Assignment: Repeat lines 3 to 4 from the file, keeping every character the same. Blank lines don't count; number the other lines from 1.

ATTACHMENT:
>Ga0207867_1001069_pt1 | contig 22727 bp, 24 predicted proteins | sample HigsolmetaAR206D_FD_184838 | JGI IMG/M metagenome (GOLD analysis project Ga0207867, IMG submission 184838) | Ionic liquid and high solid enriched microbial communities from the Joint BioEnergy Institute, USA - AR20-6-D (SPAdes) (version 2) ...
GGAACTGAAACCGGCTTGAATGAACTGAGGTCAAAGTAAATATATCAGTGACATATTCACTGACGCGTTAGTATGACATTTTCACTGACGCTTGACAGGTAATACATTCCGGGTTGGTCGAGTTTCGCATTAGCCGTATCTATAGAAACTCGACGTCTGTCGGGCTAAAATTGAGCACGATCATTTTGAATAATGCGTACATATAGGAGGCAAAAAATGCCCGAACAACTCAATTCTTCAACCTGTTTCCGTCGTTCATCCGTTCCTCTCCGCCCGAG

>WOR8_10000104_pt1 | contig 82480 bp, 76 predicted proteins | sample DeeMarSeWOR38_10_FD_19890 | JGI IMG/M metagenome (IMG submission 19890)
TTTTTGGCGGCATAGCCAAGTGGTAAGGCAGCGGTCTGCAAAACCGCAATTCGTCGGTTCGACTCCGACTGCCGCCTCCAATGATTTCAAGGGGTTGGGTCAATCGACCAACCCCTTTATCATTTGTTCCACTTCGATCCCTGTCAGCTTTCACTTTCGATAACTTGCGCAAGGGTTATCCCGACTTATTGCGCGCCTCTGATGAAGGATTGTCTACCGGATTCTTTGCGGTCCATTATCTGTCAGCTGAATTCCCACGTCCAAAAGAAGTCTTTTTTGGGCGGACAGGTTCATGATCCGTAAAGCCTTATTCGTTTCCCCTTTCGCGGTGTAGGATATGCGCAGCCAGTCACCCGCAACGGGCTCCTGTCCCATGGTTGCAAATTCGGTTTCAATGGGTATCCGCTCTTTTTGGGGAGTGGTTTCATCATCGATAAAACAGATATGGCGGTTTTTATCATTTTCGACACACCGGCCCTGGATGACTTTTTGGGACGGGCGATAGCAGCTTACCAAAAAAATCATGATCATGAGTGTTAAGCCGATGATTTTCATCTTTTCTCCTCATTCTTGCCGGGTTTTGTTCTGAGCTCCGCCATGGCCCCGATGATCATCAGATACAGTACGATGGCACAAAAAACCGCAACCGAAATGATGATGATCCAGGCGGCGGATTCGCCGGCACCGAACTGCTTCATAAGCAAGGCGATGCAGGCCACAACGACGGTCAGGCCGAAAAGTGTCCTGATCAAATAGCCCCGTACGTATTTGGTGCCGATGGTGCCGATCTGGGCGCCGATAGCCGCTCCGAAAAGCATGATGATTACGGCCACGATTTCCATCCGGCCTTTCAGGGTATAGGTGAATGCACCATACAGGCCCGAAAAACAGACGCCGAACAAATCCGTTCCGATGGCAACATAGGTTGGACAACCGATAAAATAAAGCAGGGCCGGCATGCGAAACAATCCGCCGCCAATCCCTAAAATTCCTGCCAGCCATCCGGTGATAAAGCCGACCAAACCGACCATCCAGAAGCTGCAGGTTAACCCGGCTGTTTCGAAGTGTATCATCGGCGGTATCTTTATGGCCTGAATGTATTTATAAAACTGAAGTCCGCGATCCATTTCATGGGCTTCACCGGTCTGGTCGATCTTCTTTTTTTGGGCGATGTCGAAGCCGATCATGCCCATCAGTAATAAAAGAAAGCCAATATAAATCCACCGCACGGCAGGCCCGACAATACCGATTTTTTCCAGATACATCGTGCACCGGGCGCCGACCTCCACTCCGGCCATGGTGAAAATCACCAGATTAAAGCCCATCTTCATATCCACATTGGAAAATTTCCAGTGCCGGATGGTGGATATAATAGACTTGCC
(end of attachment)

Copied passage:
>WOR8_10000104_pt1 | contig 82480 bp, 76 predicted proteins | sample DeeMarSeWOR38_10_FD_19890 | JGI IMG/M metagenome (IMG submission 19890)
TTTTTGGCGGCATAGCCAAGTGGTAAGGCAGCGGTCTGCAAAACCGCAATTCGTCGGTTCGACTCCGACTGCCGCCTCCAATGATTTCAAGGGGTTGGGTCAATCGACCAACCCCTTTATCATTTGTTCCACTTCGATCCCTGTCAGCTTTCACTTTCGATAACTTGCGCAAGGGTTATCCCGACTTATTGCGCGCCTCTGATGAAGGATTGTCTACCGGATTCTTTGCGGTCCATTATCTGTCAGCTGAATTCCCACGTCCAAAAGAAGTCTTTTTTGGGCGGACAGGTTCATGATCCGTAAAGCCTTATTCGTTTCCCCTTTCGCGGTGTAGGATATGCGCAGCCAGTCACCCGCAACGGGCTCCTGTCCCATGGTTGCAAATTCGGTTTCAATGGGTATCCGCTCTTTTTGGGGAGTGGTTTCATCATCGATAAAACAGATATGGCGGTTTTTATCATTTTCGACACACCGGCCCTGGATGACTTTTTGGGACGGGCGATAGCAGCTTACCAAAAAAATCATGATCATGAGTGTTAAGCCGATGATTTTCATCTTTTCTCCTCATTCTTGCCGGGTTTTGTTCTGAGCTCCGCCATGGCCCCGATGATCATCAGATACAGTACGATGGCACAAAAAACCGCAACCGAAATGATGATGATCCAGGCGGCGGATTCGCCGGCACCGAACTGCTTCATAAGCAAGGCGATGCAGGCCACAACGACGGTCAGGCCGAAAAGTGTCCTGATCAAATAGCCCCGTACGTATTTGGTGCCGATGGTGCCGATCTGGGCGCCGATAGCCGCTCCGAAAAGCATGATGATTACGGCCACGATTTCCATCCGGCCTTTCAGGGTATAGGTGAATGCACCATACAGGCCCGAAAAACAGACGCCGAACAAATCCGTTCCGATGGCAACATAGGTTGGACAACCGATAAAATAAAGCAGGGCCGGCATGCGAAACAATCCGCCGCCAATCCCTAAAATTCCTGCCAGCCATCCGGTGATAAAGCCGACCAAACCGACCATCCAGAAGCTGCAGGTTAACCCGGCTGTTTCGAAGTGTATCATCGGCGGTATCTTTATGGCCTGAATGTATTTATAAAACTGAAGTCCGCGATCCATTTCATGGGCTTCACCGGTCTGGTCGATCTTCTTTTTTTGGGCGATGTCGAAGCCGATCATGCCCATCAGTAATAAAAGAAAGCCAATATAAATCCACCGCACGGCAGGCCCGACAATACCGATTTTTTCCAGATACATCGTGCACCGGGCGCCGACCTCCACTCCGGCCATGGTGAAAATCACCAGATTAAAGCCCATCTTCATATCCACATTGGAAAATTTCCAGTGCCGGATGGTGGATATAATAGACTTGCC